What's with the Adrian Beltre head rub thing?

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I realize this is over a week old and that Sox fans were all over it, but it completely eluded my radar, so it likely eluded the radar of others as well:

After Adrian Beltre clubbed a home run in Friday night’s game,
television cameras caught him in the dugout taking what looked like a
serious swing at catcher Victor Martinez. Turns out, he was taking a swing, and there was a perfectly good
explanation – if you’re someone who doesn’t like having their head
touched.

Martinez and Beltre are friends, but in the home run celebration,
Martinez touched the top of Beltre’s head — and the third baseman said
that’s something his fellow players know he absolutely hates. Beltre
reacted immediately, lashing out at Martinez.

The two were smiling throughout, but Beltre definitely put some force
behind his good-natured swing at Martinez.

“He knows I don’t like that. I don’t like anybody to touch my head,
and he knows it. He does it on purpose. So I’m not responsible for
everything that happens after that happens,” Beltre said.

Doesn’t saying something like this basically guarantee you a lifetime of head rubbing? It’s the equivalent of “psycho” from “Stripes” telling the platoon that he doesn’t like being called Francis.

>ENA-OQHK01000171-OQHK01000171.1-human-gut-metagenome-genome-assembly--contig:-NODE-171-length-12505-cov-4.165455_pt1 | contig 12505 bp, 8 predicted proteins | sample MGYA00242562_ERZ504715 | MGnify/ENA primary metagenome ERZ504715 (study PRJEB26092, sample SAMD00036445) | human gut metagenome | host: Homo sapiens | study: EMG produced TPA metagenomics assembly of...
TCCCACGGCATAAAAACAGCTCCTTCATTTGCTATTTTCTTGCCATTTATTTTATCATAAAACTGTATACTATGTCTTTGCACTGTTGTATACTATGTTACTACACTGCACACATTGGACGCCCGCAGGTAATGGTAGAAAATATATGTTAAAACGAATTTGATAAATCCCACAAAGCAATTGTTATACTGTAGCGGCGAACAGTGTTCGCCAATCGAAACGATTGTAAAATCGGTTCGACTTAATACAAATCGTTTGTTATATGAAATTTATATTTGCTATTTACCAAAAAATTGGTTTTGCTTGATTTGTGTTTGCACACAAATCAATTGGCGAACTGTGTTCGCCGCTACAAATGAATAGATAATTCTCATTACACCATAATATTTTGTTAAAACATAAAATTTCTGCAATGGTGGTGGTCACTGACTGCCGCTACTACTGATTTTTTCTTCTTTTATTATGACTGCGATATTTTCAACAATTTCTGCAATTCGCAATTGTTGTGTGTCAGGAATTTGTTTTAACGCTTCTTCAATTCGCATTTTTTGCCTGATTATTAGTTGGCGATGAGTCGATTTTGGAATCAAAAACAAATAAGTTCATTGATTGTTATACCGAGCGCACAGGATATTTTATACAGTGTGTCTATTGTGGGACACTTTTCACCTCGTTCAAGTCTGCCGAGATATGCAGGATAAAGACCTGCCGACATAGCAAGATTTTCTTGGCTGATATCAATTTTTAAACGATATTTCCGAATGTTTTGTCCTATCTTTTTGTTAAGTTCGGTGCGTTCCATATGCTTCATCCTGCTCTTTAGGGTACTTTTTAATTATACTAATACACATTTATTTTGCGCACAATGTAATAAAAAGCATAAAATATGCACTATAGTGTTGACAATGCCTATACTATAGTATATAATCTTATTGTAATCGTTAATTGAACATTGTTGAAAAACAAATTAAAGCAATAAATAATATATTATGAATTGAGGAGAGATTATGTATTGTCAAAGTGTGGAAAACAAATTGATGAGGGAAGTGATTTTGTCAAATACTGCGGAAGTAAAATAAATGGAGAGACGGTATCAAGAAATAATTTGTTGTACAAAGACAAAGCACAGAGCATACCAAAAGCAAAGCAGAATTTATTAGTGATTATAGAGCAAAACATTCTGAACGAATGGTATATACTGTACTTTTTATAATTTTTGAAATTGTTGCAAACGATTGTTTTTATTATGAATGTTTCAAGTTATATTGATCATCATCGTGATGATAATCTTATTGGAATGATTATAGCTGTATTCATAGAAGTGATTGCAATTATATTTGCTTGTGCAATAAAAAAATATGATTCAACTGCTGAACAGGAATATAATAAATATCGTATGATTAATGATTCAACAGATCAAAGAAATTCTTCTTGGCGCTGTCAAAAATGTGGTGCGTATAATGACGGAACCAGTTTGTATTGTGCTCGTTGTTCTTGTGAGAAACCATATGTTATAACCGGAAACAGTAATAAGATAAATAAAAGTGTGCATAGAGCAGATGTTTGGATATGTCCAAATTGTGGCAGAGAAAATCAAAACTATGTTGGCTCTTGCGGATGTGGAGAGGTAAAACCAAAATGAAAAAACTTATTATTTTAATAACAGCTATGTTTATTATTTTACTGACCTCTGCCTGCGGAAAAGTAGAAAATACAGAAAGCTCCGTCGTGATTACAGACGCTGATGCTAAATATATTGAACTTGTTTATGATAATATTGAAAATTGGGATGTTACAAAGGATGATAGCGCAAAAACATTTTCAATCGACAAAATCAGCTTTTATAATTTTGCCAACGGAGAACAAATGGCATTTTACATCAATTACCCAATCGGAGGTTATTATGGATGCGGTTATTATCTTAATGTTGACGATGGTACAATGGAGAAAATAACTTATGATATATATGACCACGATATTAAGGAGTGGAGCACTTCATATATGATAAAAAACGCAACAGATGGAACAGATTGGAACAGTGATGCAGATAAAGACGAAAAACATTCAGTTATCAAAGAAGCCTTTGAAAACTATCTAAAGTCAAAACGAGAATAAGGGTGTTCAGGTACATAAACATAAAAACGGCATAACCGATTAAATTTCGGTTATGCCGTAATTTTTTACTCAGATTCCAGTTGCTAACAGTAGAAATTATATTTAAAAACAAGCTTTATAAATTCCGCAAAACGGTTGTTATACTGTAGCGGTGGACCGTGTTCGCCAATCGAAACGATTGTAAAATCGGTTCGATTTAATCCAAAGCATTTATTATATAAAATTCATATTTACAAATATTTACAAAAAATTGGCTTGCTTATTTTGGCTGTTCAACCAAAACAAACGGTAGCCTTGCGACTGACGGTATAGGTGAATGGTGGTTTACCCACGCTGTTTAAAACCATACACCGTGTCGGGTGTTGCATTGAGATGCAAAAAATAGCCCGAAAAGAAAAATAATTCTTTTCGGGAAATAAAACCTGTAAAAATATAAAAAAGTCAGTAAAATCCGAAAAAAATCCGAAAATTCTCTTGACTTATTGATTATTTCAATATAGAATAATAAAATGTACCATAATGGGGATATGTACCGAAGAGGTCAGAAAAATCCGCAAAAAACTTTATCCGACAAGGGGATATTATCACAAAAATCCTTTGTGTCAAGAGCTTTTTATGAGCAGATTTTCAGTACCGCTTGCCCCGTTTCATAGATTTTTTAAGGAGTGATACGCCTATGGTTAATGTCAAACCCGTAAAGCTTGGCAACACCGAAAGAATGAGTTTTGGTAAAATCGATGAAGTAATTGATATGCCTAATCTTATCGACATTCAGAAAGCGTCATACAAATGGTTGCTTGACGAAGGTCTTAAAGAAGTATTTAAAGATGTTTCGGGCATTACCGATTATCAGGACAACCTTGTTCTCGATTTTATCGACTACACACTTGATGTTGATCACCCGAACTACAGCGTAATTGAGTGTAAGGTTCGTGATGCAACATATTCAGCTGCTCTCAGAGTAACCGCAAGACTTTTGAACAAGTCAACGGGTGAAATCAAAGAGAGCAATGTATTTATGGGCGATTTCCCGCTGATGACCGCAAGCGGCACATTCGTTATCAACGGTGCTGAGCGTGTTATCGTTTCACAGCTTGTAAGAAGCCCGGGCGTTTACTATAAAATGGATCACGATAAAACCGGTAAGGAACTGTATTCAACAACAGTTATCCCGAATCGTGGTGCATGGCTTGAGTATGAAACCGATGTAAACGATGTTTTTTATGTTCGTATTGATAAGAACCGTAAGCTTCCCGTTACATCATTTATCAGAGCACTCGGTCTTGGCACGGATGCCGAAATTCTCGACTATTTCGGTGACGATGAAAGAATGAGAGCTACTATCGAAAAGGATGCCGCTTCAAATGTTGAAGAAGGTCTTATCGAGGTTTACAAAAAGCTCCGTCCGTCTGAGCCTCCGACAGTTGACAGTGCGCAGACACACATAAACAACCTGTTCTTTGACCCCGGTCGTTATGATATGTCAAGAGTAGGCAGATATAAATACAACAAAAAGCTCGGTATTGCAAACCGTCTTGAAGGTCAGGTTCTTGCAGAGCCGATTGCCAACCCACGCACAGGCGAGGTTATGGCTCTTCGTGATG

Anyway, this would be a lot more interesting, I think, if the Sox were still struggling. Someone could legitimately get cold-cocked.

Ex-Angels employee charged in overdose death of Tyler Skaggs

AP Photo
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FORT WORTH, Texas — A former Angels employee has been charged with conspiracy to distribute fentanyl in connection with last year’s overdose death of Angels pitcher Tyler Skaggs, prosecutors in Texas announced Friday.

Eric Prescott Kay was arrested in Fort Worth, Texas, and made his first appearance Friday in federal court, according to Erin Nealy Cox, the U.S. Attorney for the Northern District of Texas. Kay was communications director for the Angels.

Skaggs was found dead in his hotel room in the Dallas area July 1, 2019, before the start of what was supposed to be a four-game series against the Texas Rangers. The first game was postponed before the teams played the final three games.

Skaggs died after choking on his vomit with a toxic mix of alcohol and the powerful painkillers fentanyl and oxycodone in his system, a coroner’s report said. Prosecutors accused Kay of providing the fentanyl to Skaggs and others, who were not named.

“Tyler Skaggs’s overdose – coming, as it did, in the midst of an ascendant baseball career – should be a wake-up call: No one is immune from this deadly drug, whether sold as a powder or hidden inside an innocuous-looking tablet,” Nealy Cox said.

If convicted, Kay faces up to 20 years in prison. Federal court records do not list an attorney representing him, and an attorney who previously spoke on his behalf did not immediately return a message seeking comment.